Our Class

Our Class

Thursday, April 12, 2012

A review of Linda Gregg's visit AND two poems by our own Tom Curr

Linda Gregg: “Seeing” – Her visit to Butler University of April 1st and 2nd.
By Tom Curr
Gregg’s passion is ‘the image’. Her writing lives in the details that create each person’s small, individual world. Gregg highlights the art of ‘seeing’ as a precondition for all forms of art, for, in her own words from her from her visit to Butler University, “There’s a bridge between the artist and the world.” Her issue is that poets can have ideas, memories and feelings, but when they write their poems they often see them as metaphors rather than simple details.
            She said that it is important to start with a poem’s content rather than its packaging because it is the small details that help to construct the larger images, which, in turn, help to inspire a depth and a message and build the rounded poem. Gregg said that “Language is 15,000 years old but seeing is 3 million years old;” thus highlighting the gravitas of noticing details - a skill which will inspire language.
            Poetry is all about staying “centered” according to Gregg. Whether that be in love, in nature or in spirituality, the concept is to focus indiscriminately, undistracted, on the perfect particulars that will let poetry “dance you in to faith”. Indeed, Gregg explained why artists wear dull colors, often black, so as not to find themselves a distraction, “If a painter wearing a red jacket, the red will get in the way of the painting.”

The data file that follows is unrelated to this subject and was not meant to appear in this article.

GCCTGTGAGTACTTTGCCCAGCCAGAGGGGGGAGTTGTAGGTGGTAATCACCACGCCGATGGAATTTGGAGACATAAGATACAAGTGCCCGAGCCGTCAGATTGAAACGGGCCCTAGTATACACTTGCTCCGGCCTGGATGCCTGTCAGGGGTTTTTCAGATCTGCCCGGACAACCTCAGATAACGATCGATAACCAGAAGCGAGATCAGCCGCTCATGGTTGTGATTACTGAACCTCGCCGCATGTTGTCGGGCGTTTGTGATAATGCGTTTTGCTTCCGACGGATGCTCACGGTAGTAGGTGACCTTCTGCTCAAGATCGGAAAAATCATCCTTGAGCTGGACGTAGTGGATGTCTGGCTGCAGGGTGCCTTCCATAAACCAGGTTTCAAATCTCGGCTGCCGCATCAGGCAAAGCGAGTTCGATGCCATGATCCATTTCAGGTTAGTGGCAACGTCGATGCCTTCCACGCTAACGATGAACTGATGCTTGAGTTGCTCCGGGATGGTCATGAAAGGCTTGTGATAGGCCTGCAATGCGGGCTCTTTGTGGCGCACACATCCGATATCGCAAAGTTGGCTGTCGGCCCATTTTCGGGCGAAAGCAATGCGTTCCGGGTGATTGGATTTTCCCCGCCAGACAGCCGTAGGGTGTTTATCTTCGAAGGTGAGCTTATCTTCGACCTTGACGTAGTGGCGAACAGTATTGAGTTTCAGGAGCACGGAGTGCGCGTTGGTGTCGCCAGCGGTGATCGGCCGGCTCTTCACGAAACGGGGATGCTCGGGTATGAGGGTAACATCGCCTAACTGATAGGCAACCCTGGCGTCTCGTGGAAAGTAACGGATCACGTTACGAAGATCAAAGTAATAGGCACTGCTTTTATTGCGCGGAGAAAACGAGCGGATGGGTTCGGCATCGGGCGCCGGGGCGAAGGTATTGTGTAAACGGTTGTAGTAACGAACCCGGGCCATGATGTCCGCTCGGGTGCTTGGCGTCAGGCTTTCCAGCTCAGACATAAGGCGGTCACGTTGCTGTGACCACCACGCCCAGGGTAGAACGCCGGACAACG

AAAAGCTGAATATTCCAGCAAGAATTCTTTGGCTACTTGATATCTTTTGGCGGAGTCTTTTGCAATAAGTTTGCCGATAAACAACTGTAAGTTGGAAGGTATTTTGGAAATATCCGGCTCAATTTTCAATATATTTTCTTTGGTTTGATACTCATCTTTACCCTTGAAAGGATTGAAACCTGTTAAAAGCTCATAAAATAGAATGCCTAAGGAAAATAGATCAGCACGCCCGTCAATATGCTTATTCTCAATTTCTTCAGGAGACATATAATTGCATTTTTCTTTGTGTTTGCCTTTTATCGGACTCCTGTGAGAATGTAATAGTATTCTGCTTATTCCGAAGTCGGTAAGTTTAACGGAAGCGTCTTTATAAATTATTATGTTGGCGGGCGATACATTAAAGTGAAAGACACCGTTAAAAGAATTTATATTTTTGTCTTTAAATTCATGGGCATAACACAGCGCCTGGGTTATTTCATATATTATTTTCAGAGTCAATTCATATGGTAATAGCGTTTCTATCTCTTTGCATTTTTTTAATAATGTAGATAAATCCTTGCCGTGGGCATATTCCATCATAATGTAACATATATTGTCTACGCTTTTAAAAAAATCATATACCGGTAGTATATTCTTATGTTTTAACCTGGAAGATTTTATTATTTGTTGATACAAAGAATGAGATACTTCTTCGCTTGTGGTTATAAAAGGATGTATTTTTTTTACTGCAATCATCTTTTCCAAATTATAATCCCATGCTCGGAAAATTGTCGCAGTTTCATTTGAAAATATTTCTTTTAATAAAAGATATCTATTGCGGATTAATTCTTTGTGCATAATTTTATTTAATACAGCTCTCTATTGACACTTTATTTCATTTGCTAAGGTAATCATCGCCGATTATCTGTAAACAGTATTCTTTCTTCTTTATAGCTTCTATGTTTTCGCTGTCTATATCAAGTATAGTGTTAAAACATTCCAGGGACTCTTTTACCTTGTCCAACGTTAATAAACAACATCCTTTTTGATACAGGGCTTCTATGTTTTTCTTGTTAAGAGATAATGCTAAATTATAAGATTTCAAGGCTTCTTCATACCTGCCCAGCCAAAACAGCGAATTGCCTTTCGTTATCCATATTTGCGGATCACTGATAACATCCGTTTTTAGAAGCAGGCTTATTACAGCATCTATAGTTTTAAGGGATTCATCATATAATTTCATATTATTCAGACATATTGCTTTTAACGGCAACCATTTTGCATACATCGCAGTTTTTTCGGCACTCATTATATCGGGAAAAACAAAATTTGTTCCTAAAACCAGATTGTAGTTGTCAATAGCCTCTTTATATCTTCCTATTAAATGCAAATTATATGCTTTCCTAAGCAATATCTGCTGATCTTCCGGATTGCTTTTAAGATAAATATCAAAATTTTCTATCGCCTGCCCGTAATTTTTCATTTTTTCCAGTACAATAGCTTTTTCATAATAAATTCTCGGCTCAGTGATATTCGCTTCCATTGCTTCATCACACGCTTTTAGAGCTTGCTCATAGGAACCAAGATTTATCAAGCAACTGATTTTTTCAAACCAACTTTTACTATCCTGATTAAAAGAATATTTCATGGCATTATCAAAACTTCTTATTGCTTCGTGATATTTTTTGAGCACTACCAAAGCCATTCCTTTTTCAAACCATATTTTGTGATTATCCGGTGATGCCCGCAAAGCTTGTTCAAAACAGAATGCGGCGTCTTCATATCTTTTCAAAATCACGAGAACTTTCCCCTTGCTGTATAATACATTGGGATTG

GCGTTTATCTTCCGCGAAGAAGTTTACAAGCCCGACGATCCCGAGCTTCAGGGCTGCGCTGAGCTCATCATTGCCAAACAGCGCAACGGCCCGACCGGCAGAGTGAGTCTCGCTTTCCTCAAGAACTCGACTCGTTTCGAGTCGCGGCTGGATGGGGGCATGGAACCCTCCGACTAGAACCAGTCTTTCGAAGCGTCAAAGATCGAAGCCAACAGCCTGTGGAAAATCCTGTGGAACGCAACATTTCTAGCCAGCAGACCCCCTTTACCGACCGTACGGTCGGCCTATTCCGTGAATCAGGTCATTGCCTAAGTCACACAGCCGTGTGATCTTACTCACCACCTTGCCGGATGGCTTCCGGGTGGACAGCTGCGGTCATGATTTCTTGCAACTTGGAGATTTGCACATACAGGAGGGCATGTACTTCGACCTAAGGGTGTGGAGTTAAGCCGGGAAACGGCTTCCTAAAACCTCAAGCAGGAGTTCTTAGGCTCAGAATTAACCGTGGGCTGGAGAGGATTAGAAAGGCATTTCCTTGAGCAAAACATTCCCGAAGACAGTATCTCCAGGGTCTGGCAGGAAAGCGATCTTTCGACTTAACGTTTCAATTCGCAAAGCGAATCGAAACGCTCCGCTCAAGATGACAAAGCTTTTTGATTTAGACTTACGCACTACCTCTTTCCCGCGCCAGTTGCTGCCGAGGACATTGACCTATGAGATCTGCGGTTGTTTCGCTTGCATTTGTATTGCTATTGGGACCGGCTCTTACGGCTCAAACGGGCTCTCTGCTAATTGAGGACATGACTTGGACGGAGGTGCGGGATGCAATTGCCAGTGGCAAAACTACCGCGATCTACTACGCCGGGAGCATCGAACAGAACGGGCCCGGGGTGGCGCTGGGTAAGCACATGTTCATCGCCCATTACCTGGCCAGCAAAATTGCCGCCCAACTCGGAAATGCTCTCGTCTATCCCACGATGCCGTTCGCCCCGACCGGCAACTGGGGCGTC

Gregg also spoke about the construction of a poem. She explained how poetry comes out of a life lived and yet still shapes lives, for that is the power and majesty of language. There are opportunities in poetry to take on massive subjects, questions of life and death; of love and hate; war and peace. Gregg explained how that you can surprise yourself and learn something if “you take on a subject large enough that you don’t dominate it with your intelligence.” She spoke lovingly of the personal sense of discovery writing poetry can bring. She told of how when writing her poem “The Grub’, as soon as she took her fingers off of the keyboard she burst in to tears as she realized the weight and power of language; however, in a moment of particular relevance to me, she warned that poetry isn’t all plain-sailing saying that “Being a poet is like being a long distance runner. You’re not always going to be shit hot, you’ll have your good and your bad days.”
            Linda Gregg spoke to me because of her apparent ‘free spirit’. Her acknowledgment of ‘time over money’ is a message of almost biblical proportions in my family. Her story about how she spent as much of her youth as she could trying to avoid getting a job and living on Greek islands for very cheap spoke volumes to me. I’ve never understood why people spend the most precious times of their life preparing for the future. By working towards a retirement you are, to my mind, working to savor the times you are too old to enjoy fully. I’ll be happy with having enough to survive on and it seemed that was how Linda Gregg felt, so that was interesting to me.
Love In Desperate Times
I covered the manikin in skin.
Stitched it so that it fitted snug.
Stood back to admire my handy-work
then pumped the manikin
full of blood.
I gave the manikin some clothes.
Crafted artificial bones
and lungs,
used clay to make a mouth and nose
and added breasts,
and a womb,
so as to let our children grow.
I built the manikin a heart.
I filled in the valves and made it dark
but able still, to pump the blood.
The manikin could not reject my love.

-       Tom Curr.
Waiting Room.
It sat upon the window sill. Discolored by the sun.
As you sat in your chair. Weighed down by love.
It watched as you grew older and as its shell grew faint.
It watched as death drew nearer. It joined you in the wait.
The little tortoise ornament that suffered in the sun.
That watched as you grew older. Weighed down by love.

-       Tom Curr

No comments:

Post a Comment